Long-distance relationships take commitment—particularly when that relationship consists of employers and job seekers.
In order to find a candidate who fits the both the position and your company culture, sometimes it’s necessary to expand the hiring borders. Especially when you consider the fact that 35 percent of employers reported difficulty filling jobs due to a lack of available talent, according to ManpowerGroup’s most recent talent shortage survey.
Despite the growing need to search for talent outside of our own backyards, some companies are still not catering to the long-distance candidate. In actuality, they might be turning highly qualified long-distance candidates away.
Here are four things you might be doing (or not doing) that are keeping long-distance candidates from applying to your jobs.
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1. Your Career Site Is Inadequate
First impressions can make or break you. Your company career site serves as job seekers’ first impression of your company and what it’s like to work there. Having a career site that is difficult to find or, worse, not having one at all can make for a poor candidate experience. How else are long-distance candidates going to learn about your company and the positions offered?
With 83 percent of job seekers using company career sites to evaluate employers, according to CareerBuilder’s 2013 Candidate Behavior Study, it’s essential to have a designated career site that’s both effective and easy to find.
2. You Lack a Strong Online Presence
Once long-distance candidates are able to find you and learn about open positions via your corporate career site, they’ll then flock to various social channels to learn more about your employment brand.
As a matter of fact, the aforementioned CareerBuilder survey found that 62 percent of candidates check you out on social media to make sure what you’re “selling them” about your company is true. This is where talent brand comes into play. While you have total control over your employer brand, talent brand is in the hands of the very talent you seek.
Talent brand acts as the social version of your employer brand. In other words, it’s how talent views and socially brands you as a place to work. In an effort to maintain a positive talent brand, remain active on social media and engage with your followers on a regular basis. Should a problem arise, nip it in the bud. If a question is asked, answer it in a timely manner. Keep the conversation alive and on a good note.
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3. Your Application Process Is Difficult
No one wants to spend countless hours on an application for a job they’re not guaranteed. In fact, a recent study by recruitment service provider Seven Step RPO revealed that nearly one-third (30 percent) of job candidates won’t spend more than 15 minutes filling out an online job application.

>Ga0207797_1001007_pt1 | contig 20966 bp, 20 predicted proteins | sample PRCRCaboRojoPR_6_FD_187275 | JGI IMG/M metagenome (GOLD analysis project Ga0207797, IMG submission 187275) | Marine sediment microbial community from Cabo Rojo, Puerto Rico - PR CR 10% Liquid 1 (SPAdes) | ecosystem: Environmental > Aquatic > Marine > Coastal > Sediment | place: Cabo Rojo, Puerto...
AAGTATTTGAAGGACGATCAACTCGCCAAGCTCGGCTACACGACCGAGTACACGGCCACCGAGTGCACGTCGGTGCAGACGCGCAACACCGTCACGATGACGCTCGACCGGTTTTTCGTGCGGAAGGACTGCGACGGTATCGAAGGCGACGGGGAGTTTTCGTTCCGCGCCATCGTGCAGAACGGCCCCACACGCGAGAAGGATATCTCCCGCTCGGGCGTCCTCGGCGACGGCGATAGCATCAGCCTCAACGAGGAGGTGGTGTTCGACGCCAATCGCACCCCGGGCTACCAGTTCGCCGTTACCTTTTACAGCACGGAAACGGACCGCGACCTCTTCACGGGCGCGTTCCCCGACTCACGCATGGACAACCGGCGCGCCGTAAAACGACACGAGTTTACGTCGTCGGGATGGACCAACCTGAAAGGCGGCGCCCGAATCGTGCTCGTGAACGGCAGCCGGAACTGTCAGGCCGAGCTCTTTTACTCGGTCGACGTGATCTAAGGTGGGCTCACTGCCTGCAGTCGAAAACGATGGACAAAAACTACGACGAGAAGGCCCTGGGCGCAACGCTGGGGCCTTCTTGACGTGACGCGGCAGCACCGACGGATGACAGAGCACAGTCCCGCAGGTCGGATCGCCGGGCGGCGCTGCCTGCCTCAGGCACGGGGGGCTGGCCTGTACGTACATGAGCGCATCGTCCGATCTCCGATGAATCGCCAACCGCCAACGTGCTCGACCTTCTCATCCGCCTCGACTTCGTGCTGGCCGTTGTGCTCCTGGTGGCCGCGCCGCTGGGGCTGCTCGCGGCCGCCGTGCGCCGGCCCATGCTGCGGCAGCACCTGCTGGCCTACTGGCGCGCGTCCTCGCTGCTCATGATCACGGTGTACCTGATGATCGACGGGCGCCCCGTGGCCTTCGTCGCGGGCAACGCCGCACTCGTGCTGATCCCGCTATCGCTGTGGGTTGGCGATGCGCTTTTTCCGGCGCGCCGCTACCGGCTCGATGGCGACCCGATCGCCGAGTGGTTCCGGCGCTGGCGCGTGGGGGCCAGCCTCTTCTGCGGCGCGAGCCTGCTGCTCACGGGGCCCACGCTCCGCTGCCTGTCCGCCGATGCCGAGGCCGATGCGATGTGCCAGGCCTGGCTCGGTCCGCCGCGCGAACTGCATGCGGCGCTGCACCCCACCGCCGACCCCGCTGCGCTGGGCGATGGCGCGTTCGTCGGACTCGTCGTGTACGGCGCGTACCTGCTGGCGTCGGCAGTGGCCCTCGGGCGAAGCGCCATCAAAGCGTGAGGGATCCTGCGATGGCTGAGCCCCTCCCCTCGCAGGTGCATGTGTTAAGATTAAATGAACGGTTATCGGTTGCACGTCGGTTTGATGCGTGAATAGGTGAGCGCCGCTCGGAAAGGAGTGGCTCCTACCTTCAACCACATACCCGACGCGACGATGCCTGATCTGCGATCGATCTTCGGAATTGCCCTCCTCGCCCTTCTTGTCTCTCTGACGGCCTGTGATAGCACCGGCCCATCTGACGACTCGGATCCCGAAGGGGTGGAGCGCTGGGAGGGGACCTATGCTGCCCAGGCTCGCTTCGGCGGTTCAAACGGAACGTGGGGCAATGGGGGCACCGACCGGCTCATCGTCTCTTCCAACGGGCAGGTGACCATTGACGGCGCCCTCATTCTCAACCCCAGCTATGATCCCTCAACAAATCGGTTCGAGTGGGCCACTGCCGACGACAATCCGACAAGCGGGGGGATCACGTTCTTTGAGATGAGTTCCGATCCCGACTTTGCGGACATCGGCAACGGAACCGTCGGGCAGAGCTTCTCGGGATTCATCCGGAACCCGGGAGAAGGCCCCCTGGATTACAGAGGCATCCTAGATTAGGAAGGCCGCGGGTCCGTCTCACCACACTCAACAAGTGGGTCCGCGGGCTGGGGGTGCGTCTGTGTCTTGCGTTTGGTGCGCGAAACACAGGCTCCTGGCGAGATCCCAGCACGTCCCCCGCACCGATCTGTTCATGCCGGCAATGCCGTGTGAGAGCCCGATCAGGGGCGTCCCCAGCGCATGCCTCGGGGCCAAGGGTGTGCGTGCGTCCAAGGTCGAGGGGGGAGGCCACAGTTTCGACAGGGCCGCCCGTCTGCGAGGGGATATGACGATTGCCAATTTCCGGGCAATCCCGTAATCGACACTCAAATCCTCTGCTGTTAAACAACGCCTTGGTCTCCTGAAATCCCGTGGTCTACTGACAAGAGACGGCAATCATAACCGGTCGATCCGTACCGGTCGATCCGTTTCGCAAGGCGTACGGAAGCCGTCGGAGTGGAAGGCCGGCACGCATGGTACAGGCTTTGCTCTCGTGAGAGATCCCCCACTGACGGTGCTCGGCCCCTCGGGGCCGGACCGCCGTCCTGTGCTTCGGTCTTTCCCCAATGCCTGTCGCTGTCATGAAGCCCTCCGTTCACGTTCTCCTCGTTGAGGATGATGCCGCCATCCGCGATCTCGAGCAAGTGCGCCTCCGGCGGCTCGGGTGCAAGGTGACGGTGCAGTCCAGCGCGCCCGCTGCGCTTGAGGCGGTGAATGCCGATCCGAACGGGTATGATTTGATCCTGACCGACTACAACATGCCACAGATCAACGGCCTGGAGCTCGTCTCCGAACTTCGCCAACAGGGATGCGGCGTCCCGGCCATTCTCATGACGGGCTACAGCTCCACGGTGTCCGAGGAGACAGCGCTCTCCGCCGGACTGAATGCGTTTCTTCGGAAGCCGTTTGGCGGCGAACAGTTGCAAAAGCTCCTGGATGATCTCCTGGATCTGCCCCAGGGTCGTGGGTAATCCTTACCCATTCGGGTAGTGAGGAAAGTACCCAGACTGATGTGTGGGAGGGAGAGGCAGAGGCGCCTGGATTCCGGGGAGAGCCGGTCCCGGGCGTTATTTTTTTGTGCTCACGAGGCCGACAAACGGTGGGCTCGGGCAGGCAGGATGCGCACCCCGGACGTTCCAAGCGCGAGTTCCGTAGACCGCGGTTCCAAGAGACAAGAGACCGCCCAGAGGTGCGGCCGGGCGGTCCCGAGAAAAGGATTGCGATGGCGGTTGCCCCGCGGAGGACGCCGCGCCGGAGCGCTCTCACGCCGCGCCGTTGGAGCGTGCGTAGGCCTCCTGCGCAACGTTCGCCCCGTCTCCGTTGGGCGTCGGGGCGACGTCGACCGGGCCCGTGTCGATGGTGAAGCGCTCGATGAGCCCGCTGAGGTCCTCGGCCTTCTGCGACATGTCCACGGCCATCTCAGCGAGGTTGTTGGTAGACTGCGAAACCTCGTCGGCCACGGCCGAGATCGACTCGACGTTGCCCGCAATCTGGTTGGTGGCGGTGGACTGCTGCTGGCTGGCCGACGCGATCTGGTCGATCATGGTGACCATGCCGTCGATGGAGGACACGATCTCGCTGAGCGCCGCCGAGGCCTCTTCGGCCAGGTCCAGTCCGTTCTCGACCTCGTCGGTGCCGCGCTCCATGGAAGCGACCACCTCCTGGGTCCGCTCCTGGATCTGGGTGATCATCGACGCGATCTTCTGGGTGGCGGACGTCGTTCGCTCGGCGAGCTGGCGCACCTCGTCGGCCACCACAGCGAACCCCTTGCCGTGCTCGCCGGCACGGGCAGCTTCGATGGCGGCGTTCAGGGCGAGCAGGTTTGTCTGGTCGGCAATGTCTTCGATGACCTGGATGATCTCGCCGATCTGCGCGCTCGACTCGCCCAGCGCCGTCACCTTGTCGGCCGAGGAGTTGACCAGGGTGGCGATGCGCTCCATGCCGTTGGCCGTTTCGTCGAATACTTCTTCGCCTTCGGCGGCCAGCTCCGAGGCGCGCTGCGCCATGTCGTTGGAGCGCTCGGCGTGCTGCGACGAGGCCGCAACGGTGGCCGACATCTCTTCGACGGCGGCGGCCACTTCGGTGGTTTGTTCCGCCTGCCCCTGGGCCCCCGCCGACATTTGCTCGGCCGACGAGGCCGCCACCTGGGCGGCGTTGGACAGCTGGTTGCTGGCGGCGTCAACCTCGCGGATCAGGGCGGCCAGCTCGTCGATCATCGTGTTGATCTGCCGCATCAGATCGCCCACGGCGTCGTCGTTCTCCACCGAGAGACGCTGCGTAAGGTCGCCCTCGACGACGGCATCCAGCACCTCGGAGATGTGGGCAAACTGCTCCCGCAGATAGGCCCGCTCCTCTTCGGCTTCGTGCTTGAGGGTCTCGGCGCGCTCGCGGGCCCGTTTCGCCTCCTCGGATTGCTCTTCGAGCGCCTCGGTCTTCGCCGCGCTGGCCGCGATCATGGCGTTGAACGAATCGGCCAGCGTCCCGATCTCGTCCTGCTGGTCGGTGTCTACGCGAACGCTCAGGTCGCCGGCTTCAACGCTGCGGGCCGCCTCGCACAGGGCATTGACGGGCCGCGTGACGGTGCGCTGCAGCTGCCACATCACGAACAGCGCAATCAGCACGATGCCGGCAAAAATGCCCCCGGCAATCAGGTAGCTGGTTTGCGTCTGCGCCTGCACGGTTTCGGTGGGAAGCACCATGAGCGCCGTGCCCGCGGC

To further create a streamlined application process, consider making it easy to apply for jobs via mobile devices or social professional networks, like LinkedIn. Making it possible for applicants to easily complete the initial job application on their mobile devices or LinkedIn account ensures that more candidates—near and far—are likely to apply.
Making it easy to apply isn’t enough, however. The secret to maintaining a long-distance relationship is to communicate, after all. According to the CareerBuilder survey on candidate behavior, only 15 percent of candidates say companies are responsive throughout the hiring process.
Rather than relying on automated responses to inform candidates on their status in the application process or ignoring them altogether, reach out to qualified candidates with a brief email or phone call. For long-distance candidates, who can’t simply drop by the office, regular communication is a must.
4. Your Interview Process Doesn’t Go the Distance
For long-distance candidates, coming in for an in-person interview is much easier said than done. The time and costs associated with traveling long distances for an interview are enough to deter anyone from applying for a job.
With video interviewing, however, job candidates from all corners of the world can easily take part in the interview process—without having to spend an arm and a leg on travel expenses. Both one-way and live video interviews can help break down the geographic and time zone barriers that prevent you from connecting with candidates who aren’t local.
The ability to participate in a face-to-face interview, without having to be physically present, is a feature that will grab the attention of long-distance candidates.